Something sweet

When you’re in Portugal at some point you’re likely to come across the words doces conventuais – this means “conventual sweets”.

Say what? Sweets from the convent? Yes! And no.

Fear not: I’ll explain everything!

dom rodrigo

Dom Rodrigo, typical of the Algarve.
Source: http://www.vaqueiro.pt

Centuries ago, convents and monasteries had to be self-sufficient (that included having chickens) and in the Middle Ages Portugal happened to be producing lots and lots of eggs. Why? Because egg-whites were used in the process of clearing wine and to stiffen clothes (like nun’s habits and the ruffles in rich people’s clothes). Remember: there was no ye olde ironing board.

toucinho-do-céu

Toucinho do céu, i.e., heaven’s bacon!
Source: http://www.docesregionais.com

There was a huge amount of leftover yolks. So, nuns and friars thought it was a good idea to use them to make sweets:

  • they could sell them and make some extra money;
  • they were nice presents for visitors (rich visitors, that is);
  • they had easy access to plenty of sugar and spices coming from Asia and Africa because of  the Discoveries;
  • they added some things they already had, like lemons, almonds and Port;
  • apparently it was also a creativity exercise thinking of names for these sweets and that’s why you’ll find names like barrigas de freira (nun’s bellies), toucinho do céu (heaven’s bacon), papos de anjo (angel’s chins) and orelhas de abade (abbot’s ears).
pudim abade de priscos

Pudim Abade de Priscos, easily found in the North.

Source: http://www.freguesia-priscos.pt

However, in 1820, with the Liberal Revolution in Portugal, religious orders were expelled from the country.

So what happened to all those recipes? Some were sold (like the Pastéis de Belém); some were already well known. How? Rich families would usually send their daughters to convents for education also keeping them away from men until they married, so they learned the recipes.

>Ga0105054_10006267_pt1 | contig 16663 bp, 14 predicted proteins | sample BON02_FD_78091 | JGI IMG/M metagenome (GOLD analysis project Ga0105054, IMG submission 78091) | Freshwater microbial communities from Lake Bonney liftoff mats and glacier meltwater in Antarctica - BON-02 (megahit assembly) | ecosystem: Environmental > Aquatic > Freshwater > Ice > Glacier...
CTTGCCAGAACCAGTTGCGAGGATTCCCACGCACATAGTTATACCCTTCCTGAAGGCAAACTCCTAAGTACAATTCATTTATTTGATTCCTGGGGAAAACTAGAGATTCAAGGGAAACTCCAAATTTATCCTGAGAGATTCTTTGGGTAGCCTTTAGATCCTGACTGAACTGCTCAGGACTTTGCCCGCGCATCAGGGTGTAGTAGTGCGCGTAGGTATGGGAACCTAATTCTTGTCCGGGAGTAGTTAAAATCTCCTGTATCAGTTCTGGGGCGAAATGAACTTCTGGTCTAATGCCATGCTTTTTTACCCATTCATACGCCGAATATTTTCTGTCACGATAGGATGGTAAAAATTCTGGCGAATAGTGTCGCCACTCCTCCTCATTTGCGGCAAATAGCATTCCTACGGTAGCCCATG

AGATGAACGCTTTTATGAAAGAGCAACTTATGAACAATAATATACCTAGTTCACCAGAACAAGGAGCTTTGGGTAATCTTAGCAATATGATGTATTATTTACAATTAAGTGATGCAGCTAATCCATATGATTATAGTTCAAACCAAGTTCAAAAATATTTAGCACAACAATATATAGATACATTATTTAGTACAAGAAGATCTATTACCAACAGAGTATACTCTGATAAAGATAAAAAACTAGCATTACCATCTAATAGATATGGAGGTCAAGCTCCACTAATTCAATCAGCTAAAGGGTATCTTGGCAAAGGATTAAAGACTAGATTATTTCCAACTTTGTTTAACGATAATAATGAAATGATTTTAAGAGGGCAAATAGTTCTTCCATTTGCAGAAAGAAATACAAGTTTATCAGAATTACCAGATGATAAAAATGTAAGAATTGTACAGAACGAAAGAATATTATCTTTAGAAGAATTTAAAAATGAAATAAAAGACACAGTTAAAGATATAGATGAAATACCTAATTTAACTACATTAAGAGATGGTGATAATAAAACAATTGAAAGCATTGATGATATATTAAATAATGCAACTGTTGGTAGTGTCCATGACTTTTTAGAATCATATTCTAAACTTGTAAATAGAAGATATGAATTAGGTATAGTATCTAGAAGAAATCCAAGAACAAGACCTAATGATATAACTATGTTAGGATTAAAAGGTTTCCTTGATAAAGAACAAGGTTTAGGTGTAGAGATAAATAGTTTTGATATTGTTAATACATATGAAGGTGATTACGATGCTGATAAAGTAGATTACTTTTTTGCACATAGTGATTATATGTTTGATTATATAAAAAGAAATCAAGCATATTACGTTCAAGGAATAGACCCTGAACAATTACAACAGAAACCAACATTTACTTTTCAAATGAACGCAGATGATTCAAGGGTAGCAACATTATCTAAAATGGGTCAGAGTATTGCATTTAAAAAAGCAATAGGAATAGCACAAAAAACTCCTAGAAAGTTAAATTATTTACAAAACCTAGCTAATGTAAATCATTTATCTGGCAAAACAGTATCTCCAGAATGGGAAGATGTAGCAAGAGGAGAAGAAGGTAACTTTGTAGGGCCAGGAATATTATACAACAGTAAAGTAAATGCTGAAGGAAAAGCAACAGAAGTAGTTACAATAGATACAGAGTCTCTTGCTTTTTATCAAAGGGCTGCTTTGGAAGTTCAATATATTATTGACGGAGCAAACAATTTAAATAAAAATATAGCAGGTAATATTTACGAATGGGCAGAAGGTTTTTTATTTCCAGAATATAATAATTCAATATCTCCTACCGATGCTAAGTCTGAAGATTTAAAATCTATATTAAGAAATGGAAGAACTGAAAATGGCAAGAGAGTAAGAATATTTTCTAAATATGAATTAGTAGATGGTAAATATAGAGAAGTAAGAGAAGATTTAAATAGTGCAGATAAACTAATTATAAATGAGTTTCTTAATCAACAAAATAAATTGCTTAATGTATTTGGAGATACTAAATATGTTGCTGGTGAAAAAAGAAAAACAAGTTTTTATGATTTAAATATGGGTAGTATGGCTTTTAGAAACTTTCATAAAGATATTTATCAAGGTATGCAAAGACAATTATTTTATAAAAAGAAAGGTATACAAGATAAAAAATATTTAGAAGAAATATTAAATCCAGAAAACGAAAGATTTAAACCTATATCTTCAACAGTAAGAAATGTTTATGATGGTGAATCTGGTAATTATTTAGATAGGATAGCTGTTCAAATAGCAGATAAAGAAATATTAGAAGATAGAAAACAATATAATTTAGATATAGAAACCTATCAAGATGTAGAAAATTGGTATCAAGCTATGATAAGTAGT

pão de rala

Pão de rala, from the Alentejo region.
Source: http://www.lifecooler.com

Well, hold on a second! Portuguese travelled all over the world and no one else has anything similar to these sweets? Of course they do! Remember we were the first Western country to reach Japan! 😉

pão de ló alfeizerão

Pão de ló de Alfeizerão – difficult name, great cake.
Source: http://pt.petitchef.com/

 

Fios-de-Ovos-SI-2

Fios de ovos (egg’s strands). These babies travelled aaaall the way to Asia!
Source: http://www.saborintenso.com

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Categories: History, Products | Tags: , , , , , , , , , , , , | 13 Comments

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13 thoughts on “Something sweet

  1. Fascinating information… and the names for these sweet delicacies, such as barrigas de freira (nun’s bellies), toucinho do céu (heaven’s bacon), papos de anjo (angel’s chins) and orelhas de abade (abbot’s ears) are as interesting as the food itself! .

  2. Chirag Virani

    Hey thanks for stopping by 🙂

    I ll be looking forward to reading about your travels!

    Cheers!

  3. Hi! I fell in love with pastries and sweets you have in Portugal, best in europe!

  4. Thanks! And I totally agree with you! 😀 😉

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  6. Yummy stuff! I’m addicted to toucinho do ceu now that I’ve tried it. Not keen on the fios de ovos though 🙂

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  9. I love these types of cake. The Pao de Lo is a particular favourite, especially when the egg filling is delightfully molten! 😀
    And yes – sooooooooo many eggs in Portuguese sobremesas!!!

    • Kudos to you! Most non-Portuguese find these types of dessert too sweet and “intense”. As we say in Portuguese: “Meninos!” 😉 😀

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